On the 22nd Annual Meeting of the RNA Society in Prague, I'll present a poster entitled Elongation of the Nascent Peptide in the Ribosomal Exit Tunnel. Feel free to come and discuss on Friday, June 2nd, poster number 659. The video shows, how the poster has evolved from the template about DNA relaxation.
I've just received a rubber stamp.
Emotional Arcs and Random Diffusion
This week I gave a seminar in our group on principal component analysis (PCA). It is a standard computational/mathematical technique to process complex data. During my preparation, I came across an article that uses the PCA to analyze text. The results are somewhat contradicting to what I've learned from PCA of biomolecules, and here I want to mention what I find suspicious.
Fellowship of the RNA Society
In May, I'll be traveling to Prague to a big conference about RNA. Good news has arrived: the registration fee will be reimbursed thanks to a travel fellowship I've received from the RNA Society. This is the first academic society I'm member of and it's just started paiyng off. I'm looking forward to visiting the city, where I spent ten wonderful years.
Web of Science Hot Paper
Great news! In December 2016, our review on sigma-hole calculations was ranked by Thomson Reuters Web of Science in the top 0.1 % of the academic field of chemistry.
Reaction Path Averaging
The DNA is one of the best-known biomolecules. Upon electromagnetic radiation, an electron may be released from a nucleobase, resulting in a positive electron hole. The hole may travel across the nucleobases turning the DNA into a sort of nanowire. This is a rather established fact. The shape of the DNA is so classic that it is natural to ask how the DNA distorts upon the electron transfer. With Tom Kubař we've recently attempted to answer. We used a computational approach, which we called Reaction Path Averaging (RPA).
Text about Biophysics in Vesmír
In October 2016, Klaus Schulten passed away. He was a professor at the University of Illinois, USA, and a pioneer of computer simulations in biophysics. I've met him just once, but that episode left strong memories. In a recent article for Vesmír, I put Klaus' life into context with the progress in computational biophysics. Written in Czech, available for subscribers.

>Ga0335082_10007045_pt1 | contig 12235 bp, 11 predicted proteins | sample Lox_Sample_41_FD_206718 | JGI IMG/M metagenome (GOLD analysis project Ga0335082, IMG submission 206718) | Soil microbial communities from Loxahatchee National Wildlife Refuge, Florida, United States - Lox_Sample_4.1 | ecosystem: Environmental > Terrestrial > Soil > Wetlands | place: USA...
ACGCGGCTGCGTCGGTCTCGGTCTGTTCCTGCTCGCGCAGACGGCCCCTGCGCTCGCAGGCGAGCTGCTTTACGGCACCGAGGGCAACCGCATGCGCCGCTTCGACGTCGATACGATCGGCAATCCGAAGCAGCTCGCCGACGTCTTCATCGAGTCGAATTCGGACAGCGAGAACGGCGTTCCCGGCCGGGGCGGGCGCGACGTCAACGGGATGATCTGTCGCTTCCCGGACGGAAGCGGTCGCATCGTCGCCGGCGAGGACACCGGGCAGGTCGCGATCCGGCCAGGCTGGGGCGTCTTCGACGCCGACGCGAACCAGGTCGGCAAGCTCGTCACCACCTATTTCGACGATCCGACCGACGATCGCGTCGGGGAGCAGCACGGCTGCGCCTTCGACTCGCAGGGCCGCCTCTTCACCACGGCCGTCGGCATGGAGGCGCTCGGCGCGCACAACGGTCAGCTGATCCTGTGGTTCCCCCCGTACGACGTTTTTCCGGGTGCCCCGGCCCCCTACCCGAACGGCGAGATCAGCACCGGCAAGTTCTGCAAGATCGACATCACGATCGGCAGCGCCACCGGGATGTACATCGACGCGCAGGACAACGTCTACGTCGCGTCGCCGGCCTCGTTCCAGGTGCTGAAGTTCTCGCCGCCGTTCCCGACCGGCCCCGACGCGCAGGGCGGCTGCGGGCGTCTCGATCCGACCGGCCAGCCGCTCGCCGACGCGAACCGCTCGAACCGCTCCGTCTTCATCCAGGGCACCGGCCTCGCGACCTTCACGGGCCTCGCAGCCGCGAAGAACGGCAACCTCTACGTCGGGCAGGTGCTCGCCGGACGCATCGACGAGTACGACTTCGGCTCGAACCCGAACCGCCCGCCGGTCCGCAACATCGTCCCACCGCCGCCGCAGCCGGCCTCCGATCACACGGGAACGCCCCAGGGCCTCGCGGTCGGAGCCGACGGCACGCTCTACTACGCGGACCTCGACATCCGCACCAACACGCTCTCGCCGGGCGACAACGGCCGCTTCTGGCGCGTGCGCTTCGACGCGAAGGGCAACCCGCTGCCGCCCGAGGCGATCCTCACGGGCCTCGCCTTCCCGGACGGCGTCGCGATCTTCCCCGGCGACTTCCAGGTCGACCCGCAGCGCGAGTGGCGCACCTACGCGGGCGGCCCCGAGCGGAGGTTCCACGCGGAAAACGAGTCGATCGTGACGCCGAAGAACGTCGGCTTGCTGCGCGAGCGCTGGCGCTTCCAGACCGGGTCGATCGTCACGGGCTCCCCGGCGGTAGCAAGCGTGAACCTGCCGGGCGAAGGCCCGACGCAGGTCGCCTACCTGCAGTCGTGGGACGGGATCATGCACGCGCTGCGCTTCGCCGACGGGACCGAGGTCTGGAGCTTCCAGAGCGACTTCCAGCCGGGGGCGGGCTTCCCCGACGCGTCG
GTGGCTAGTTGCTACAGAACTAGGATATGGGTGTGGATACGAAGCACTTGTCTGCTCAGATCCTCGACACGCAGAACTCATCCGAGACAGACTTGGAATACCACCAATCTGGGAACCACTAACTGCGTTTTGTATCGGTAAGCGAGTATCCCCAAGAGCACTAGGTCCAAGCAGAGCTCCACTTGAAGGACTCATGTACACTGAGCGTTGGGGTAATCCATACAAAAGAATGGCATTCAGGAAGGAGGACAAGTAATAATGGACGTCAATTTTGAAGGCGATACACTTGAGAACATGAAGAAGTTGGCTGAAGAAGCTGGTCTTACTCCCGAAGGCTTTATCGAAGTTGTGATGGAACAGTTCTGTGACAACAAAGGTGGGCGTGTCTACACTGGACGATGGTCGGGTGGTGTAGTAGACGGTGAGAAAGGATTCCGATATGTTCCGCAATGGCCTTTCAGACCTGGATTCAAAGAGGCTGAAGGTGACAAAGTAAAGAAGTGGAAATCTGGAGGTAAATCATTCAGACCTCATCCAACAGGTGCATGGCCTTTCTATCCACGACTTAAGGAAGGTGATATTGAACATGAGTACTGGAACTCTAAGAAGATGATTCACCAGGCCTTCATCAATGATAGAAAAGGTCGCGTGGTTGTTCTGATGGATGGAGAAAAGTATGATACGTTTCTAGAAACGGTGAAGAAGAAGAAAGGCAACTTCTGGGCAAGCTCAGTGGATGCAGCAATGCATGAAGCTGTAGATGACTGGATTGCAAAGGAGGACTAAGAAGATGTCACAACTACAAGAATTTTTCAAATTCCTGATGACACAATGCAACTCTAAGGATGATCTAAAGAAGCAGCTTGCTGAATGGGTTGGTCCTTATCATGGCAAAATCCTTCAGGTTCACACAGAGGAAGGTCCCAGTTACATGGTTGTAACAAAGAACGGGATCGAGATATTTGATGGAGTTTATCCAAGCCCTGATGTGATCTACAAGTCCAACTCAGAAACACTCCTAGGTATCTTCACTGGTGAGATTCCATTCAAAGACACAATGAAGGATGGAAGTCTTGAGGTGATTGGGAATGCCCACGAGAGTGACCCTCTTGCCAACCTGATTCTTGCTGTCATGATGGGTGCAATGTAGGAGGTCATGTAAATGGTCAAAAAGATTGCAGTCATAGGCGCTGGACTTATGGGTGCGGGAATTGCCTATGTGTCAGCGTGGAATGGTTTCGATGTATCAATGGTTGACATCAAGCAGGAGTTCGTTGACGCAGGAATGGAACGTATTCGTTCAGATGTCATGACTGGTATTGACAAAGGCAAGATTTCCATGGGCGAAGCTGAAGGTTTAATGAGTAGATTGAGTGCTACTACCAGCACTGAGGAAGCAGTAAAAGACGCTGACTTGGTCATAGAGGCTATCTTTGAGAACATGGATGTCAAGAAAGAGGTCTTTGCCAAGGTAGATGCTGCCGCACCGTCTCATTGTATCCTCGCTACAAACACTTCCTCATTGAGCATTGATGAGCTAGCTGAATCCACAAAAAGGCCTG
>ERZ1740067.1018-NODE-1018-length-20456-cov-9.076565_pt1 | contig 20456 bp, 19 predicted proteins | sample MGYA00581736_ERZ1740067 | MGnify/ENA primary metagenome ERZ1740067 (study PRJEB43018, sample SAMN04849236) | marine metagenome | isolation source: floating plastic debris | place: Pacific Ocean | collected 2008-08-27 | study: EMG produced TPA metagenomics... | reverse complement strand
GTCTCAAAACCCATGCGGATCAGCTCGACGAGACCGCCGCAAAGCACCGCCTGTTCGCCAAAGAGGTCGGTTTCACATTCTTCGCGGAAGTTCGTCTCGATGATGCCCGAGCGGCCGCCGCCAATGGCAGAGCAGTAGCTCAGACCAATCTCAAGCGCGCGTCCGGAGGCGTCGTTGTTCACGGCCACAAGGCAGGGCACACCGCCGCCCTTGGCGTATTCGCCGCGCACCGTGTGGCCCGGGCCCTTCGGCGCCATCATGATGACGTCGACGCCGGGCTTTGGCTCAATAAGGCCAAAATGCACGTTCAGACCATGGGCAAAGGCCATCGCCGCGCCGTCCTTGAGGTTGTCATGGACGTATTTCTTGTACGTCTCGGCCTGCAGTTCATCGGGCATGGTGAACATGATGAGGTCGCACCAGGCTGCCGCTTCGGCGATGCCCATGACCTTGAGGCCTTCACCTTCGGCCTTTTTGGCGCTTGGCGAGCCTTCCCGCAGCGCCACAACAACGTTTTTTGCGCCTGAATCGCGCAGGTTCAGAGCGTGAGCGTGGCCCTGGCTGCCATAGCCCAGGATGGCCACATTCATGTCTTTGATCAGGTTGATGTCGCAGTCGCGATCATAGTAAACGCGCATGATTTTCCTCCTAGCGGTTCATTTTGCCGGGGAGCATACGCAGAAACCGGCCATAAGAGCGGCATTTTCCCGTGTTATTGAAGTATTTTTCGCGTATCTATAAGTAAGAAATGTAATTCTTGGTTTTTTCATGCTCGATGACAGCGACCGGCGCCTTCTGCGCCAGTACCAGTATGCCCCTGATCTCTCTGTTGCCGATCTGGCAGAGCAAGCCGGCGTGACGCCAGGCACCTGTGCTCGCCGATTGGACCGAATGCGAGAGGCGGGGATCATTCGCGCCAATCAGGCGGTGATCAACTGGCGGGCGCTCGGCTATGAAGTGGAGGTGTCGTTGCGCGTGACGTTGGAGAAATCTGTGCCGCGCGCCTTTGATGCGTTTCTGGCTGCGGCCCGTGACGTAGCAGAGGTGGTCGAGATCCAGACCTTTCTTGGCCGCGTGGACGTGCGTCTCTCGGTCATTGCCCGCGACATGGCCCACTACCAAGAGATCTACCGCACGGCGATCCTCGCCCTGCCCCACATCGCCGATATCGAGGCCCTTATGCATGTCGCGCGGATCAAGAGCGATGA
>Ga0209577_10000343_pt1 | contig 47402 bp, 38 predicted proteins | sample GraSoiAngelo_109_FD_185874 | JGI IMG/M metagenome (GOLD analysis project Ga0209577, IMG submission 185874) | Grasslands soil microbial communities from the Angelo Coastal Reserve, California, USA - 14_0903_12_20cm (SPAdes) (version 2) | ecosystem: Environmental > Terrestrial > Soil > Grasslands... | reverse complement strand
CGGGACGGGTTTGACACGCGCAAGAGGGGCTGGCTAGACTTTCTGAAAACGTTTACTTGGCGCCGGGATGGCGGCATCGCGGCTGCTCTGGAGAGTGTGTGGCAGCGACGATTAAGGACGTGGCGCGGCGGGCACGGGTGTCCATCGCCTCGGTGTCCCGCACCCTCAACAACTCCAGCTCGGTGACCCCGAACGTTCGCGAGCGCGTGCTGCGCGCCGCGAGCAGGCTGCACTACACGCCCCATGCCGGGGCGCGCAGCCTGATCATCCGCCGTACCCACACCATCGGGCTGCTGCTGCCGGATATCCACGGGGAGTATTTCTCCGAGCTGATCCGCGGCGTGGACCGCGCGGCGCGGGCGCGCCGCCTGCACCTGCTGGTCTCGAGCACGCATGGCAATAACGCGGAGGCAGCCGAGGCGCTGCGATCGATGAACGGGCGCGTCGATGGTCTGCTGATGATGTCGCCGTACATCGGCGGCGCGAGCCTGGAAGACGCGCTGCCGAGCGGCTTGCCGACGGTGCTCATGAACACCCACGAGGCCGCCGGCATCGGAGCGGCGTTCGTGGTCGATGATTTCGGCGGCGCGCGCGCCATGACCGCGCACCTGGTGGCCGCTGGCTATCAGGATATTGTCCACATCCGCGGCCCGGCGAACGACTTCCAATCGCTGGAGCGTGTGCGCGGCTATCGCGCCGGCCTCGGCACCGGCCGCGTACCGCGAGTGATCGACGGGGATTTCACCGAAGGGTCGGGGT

HTML5 in Bratislava
Michal Pitonak invited me to Bratislava to give a talk on sigma-holes. The Department of physical and theoretical chemistry at the Comenius University in Bratislava is world-renowned for the accurate quantum chemical calculations. They develop, benchmark and apply perhaps the highest quantum chemistry one can imagine.
Ribosome Meeting in Heidelberg
Last week, I attended a meeting on ribosomes. All the german experts on all aspects of ribosome research at one place. I gave a talk on the simulations I'm trying to establish. Given that there were like only two more simulation guys in the audience, the feedback that I got was in general quite positive.
This is what I saw in the morning from the hotel window, after a dreamless night of rendering the last videos for my talk.
Our computational proposal with Helmut and others has just been approved! We will receive 67 million core-hours to study RNA-protein interactions within a prokaryotic ribosome. Thanks to the Leibniz Rechnenzentrum in Munich, Germany, our simulations of more than 2 million atoms will not take ages and I'll bring some news soon, hopefully.
The figure shows the tRNA at the catalytic center of the ribosome (yellow), the exit tunnel for newly synthesized proteins (gray surface), and two ribosomal proteins (red and blue). The lines with dots are chemical bonds between atoms, just to put it all into context.